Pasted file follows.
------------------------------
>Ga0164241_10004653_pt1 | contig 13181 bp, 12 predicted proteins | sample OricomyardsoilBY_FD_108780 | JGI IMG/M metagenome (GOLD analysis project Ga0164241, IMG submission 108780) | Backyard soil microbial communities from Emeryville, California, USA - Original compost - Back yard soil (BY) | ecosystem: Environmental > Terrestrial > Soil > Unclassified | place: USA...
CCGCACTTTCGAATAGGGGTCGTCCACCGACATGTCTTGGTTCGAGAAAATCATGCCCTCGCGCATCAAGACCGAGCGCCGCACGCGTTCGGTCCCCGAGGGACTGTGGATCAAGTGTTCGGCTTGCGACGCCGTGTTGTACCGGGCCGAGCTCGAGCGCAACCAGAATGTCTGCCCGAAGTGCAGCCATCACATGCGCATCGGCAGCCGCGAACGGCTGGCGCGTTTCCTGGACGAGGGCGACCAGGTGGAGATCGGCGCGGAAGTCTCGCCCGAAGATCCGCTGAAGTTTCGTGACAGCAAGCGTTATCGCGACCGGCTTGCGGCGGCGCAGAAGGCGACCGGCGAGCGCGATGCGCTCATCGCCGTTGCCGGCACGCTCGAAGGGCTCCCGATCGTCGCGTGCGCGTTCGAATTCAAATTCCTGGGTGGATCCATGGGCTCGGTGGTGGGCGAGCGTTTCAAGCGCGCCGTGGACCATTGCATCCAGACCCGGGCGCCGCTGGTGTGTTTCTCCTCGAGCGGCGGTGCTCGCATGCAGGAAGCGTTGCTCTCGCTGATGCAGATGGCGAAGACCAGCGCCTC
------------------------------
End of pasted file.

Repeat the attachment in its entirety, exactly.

>Ga0164241_10004653_pt1 | contig 13181 bp, 12 predicted proteins | sample OricomyardsoilBY_FD_108780 | JGI IMG/M metagenome (GOLD analysis project Ga0164241, IMG submission 108780) | Backyard soil microbial communities from Emeryville, California, USA - Original compost - Back yard soil (BY) | ecosystem: Environmental > Terrestrial > Soil > Unclassified | place: USA...
CCGCACTTTCGAATAGGGGTCGTCCACCGACATGTCTTGGTTCGAGAAAATCATGCCCTCGCGCATCAAGACCGAGCGCCGCACGCGTTCGGTCCCCGAGGGACTGTGGATCAAGTGTTCGGCTTGCGACGCCGTGTTGTACCGGGCCGAGCTCGAGCGCAACCAGAATGTCTGCCCGAAGTGCAGCCATCACATGCGCATCGGCAGCCGCGAACGGCTGGCGCGTTTCCTGGACGAGGGCGACCAGGTGGAGATCGGCGCGGAAGTCTCGCCCGAAGATCCGCTGAAGTTTCGTGACAGCAAGCGTTATCGCGACCGGCTTGCGGCGGCGCAGAAGGCGACCGGCGAGCGCGATGCGCTCATCGCCGTTGCCGGCACGCTCGAAGGGCTCCCGATCGTCGCGTGCGCGTTCGAATTCAAATTCCTGGGTGGATCCATGGGCTCGGTGGTGGGCGAGCGTTTCAAGCGCGCCGTGGACCATTGCATCCAGACCCGGGCGCCGCTGGTGTGTTTCTCCTCGAGCGGCGGTGCTCGCATGCAGGAAGCGTTGCTCTCGCTGATGCAGATGGCGAAGACCAGCGCCTC